Mixed Progress in NNSA Programs

The report focused in detail on the contributions of the NNSA to the nuclear security initiative. The NNSA “was the only agency to have developed a formal written plan with specific details regarding how it intends to contribute to the 4-year nuclear material security goal,” the GAO said.

The NNSA received the highest marks for its Material Protection, Control, and Accounting (MPC&A) activities in Russia. Through this program, which works to conduct security upgrades at nuclear facilities, the NNSA has improved security at 110 Russian nuclear warhead and material sites, the GAO said. However, the GAO noted that the MPC&A program is due to expire on Jan. 1, 2013, and transfer full responsibility for its activities to Russia. The report argued that the NNSA would be unlikely to meet this deadline and recommended that the NNSA and Congress take steps to prepare for extending the program past 2012.

Other NNSA programs in Russia have achieved more limited success, the GAO said. The Materials Consolidation and Conversion (MCC) program was created in 1999 with the goal of moving highly enriched uranium (HEU) from 50 buildings and five sites by 2010; it “has achieved removal of all HEU from only 1 site and 25 buildings,” the report said.

Likewise, the Global Threat Reduction Initiative (GTRI), which includes an effort to convert or shut down Russian HEU reactors, has made little progress toward that end, the GAO said. According to the report, the GTRI plans to convert or shut down 71 HEU-fueled research reactors and related facilities in Russia by 2020. To date, Russia has shut down three HEU facilities and committed to shutting down five others, the GAO said.

Under an agreement signed Dec. 7, Russia and the United States agreed to conduct feasibility studies on the conversion of six reactors in Russia. According to the GAO report, previous estimates had said the accord would be completed “in early fiscal year 2010,” which began in October 2009.

“NNSA officials told us that any agreement to conduct these studies would not constitute an official Russian decision to convert or undertake activities toward conversion,” the GAO said. In a Dec. 30 e-mail to Arms Control Today, NNSA spokesman Damien LaVera said, “While [the Dec. 7 agreement] does not commit Russia to convert those reactors, we think this is an important step forward and a demonstration of our joint commitment to minimizing the use of HEU wherever possible.”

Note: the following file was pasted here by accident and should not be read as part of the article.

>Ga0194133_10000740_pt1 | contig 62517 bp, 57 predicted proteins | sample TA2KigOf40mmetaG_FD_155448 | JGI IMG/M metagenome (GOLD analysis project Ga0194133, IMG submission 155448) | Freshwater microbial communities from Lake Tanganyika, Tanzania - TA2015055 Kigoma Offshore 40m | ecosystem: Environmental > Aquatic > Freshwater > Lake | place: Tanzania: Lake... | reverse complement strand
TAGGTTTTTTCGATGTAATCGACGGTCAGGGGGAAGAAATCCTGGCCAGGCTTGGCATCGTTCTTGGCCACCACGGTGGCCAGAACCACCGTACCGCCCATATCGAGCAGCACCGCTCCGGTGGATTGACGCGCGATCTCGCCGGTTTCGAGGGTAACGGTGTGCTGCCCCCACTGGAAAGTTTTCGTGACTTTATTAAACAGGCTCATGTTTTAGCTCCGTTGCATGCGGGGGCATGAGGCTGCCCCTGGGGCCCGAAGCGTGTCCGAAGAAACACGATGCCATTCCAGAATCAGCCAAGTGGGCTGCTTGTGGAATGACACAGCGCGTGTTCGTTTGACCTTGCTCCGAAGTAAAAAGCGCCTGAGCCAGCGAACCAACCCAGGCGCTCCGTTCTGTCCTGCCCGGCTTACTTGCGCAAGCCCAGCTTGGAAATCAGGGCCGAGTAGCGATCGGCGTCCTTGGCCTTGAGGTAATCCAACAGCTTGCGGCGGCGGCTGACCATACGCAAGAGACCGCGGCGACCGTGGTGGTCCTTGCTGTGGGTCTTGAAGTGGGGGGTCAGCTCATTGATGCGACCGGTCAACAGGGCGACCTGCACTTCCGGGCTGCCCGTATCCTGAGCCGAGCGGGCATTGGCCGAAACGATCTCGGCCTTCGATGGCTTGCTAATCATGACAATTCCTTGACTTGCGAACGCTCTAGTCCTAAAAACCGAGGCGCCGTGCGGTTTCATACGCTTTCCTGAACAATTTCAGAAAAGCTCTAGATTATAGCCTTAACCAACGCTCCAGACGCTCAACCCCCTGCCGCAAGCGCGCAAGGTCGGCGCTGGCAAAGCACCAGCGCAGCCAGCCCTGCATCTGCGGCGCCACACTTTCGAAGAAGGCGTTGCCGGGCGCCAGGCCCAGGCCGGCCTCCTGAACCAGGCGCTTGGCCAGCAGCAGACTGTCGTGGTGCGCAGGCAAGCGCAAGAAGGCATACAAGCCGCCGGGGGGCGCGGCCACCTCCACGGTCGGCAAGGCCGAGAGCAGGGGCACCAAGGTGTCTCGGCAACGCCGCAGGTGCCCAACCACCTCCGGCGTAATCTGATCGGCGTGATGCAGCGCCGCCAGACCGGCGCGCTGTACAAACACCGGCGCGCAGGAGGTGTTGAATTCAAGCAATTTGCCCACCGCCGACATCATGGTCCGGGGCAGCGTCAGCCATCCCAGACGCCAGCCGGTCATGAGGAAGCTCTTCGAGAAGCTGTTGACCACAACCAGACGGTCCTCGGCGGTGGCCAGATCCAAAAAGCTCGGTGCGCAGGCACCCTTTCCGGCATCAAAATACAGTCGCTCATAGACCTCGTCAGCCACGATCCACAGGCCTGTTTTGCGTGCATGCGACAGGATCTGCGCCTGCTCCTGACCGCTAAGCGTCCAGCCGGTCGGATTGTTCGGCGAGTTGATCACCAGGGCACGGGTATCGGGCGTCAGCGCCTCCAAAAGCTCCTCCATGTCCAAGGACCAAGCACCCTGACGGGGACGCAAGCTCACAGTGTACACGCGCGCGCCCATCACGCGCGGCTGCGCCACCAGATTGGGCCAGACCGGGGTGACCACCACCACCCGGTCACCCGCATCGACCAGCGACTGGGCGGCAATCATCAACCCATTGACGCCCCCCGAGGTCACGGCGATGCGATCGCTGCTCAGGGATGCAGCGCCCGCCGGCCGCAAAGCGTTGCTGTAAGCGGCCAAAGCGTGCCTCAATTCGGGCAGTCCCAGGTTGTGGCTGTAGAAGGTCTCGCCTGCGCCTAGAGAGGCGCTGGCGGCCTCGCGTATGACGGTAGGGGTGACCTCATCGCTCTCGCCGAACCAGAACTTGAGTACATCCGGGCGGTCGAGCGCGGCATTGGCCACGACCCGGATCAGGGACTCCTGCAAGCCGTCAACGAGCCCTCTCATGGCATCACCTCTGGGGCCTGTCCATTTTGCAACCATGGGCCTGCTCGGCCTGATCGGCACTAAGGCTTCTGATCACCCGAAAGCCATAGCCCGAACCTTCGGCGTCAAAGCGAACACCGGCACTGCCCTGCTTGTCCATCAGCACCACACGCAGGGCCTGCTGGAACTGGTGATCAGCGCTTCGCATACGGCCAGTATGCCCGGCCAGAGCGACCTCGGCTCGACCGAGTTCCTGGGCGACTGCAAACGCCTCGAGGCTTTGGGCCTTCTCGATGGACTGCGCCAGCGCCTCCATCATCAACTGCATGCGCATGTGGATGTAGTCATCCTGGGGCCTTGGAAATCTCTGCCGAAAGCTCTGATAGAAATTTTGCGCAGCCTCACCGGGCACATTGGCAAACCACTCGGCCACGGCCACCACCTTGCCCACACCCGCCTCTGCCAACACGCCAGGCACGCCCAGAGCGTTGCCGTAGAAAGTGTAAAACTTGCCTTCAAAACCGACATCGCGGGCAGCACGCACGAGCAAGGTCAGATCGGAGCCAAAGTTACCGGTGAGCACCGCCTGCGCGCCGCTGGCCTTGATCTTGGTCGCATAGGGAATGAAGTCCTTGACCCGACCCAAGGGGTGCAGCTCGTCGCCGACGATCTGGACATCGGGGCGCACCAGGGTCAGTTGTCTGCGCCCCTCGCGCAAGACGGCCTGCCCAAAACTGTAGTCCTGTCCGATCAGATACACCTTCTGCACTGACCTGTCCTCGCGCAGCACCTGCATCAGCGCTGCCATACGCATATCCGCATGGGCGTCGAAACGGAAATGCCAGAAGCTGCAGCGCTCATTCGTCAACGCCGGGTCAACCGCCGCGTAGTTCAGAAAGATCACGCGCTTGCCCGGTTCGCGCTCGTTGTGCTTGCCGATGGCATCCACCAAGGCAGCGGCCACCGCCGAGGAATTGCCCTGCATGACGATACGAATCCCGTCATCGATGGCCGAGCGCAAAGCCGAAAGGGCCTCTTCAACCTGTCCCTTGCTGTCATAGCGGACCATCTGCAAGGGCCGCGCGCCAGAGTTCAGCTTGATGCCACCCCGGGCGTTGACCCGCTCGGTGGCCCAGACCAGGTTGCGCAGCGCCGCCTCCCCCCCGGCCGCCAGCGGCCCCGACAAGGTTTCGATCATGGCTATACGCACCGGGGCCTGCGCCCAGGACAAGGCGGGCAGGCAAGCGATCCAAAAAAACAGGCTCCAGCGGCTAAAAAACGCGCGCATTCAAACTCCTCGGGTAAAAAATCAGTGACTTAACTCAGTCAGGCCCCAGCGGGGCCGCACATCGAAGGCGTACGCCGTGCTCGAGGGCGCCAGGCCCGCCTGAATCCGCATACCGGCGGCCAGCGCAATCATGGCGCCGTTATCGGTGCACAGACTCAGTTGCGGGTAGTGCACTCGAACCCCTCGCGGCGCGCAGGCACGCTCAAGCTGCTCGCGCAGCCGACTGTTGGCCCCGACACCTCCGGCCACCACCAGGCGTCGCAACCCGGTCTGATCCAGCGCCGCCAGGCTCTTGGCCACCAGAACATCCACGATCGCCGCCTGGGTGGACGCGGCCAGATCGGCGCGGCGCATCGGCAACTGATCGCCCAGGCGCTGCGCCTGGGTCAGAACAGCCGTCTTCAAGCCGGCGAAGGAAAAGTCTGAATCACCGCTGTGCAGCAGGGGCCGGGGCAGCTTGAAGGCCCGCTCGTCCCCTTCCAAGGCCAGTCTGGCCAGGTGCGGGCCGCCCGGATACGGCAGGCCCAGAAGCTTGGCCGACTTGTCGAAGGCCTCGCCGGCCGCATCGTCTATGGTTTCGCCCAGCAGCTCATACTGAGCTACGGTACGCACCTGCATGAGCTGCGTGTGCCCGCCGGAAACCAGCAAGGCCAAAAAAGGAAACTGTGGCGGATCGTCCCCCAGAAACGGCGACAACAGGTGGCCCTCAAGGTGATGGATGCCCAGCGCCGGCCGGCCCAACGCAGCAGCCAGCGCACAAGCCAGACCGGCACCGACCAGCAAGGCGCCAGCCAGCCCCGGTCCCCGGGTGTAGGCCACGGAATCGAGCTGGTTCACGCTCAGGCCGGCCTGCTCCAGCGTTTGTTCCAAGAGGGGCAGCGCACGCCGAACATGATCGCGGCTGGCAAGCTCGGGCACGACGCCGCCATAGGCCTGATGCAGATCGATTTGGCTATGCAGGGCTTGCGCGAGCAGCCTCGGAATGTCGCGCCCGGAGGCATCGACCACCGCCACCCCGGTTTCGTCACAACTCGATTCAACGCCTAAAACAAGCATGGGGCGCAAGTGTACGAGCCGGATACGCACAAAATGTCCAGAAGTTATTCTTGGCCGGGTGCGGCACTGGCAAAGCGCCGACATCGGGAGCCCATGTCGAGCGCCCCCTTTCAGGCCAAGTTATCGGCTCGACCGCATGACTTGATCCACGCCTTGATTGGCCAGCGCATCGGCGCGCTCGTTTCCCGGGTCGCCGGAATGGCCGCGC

Beyond Russia

The GAO report cites several notable successes in GTRI efforts to remove weapons-usable material from nearly two dozen countries. Following Ukraine’s commitment at the April 2010 nuclear security summit in Washington to get rid of all of its HEU by 2012, in May the GTRI facilitated the removal of “more than a third of Ukraine’s HEU inventory” to Russia, according to the report.

The report notes the NNSA’s completion of a contract with South Africa for the return of U.S.-origin spent HEU fuel to the United States. According to LaVera, the contract, signed in August 2010, covers 5.8 kilograms of U.S.-origin HEU spent fuel. The material is scheduled to be returned to the United States in the first half of 2011, he said. That will mark the removal of all U.S.-origin HEU spent fuel from South Africa, he said.

Another U.S.-South African effort cited by the GAO concerns the production of the medical isotope molybdenum-99 (Mo-99) from low-enriched uranium (LEU) by the South African Nuclear Energy Corporation (Necsa). Until now, large-scale producers of the isotope, which is used to detect diseases and study organ structure, have used HEU. However, in a Dec. 6 press release, the NNSA announced the arrival in the United States of the first shipment of LEU-based Mo-99 approved by the U.S. Food and Drug Administration for use by U.S. patients. The United States has no Mo-99 production facilities. In the Dec. 30 e-mail, LaVera said Necsa and the NNSA had been working together for years on this issue and that after the April summit, the NNSA provided $25 million to support Necsa’s conversion efforts.

The GAO report also examined nuclear security cooperation with China and India, which the GAO said has been much more limited in its scope and results.

 

And the Winners of the 2010 "Arms Control Persons of the Year" Title Are ...

... Kazakhstan's Deputy Foreign Minister Kairat Umarov, National Nuclear Security Administration (NNSA) Administrator Tom D'Agostino, and their international partners "for securing material containing 10 metric tons of highly enriched uranium and three metric tons of weapons-grade plutonium, which is enough to make about 775 nuclear weapons. The operation is the largest of its kind and is an example of the international cooperation envisaged by the leaders attending the April 2010 Nuclear Security Summit in Washington, D.C." The winners received the highest number votes in ACA's online poll...

GAO Finds Problems in Tritium Production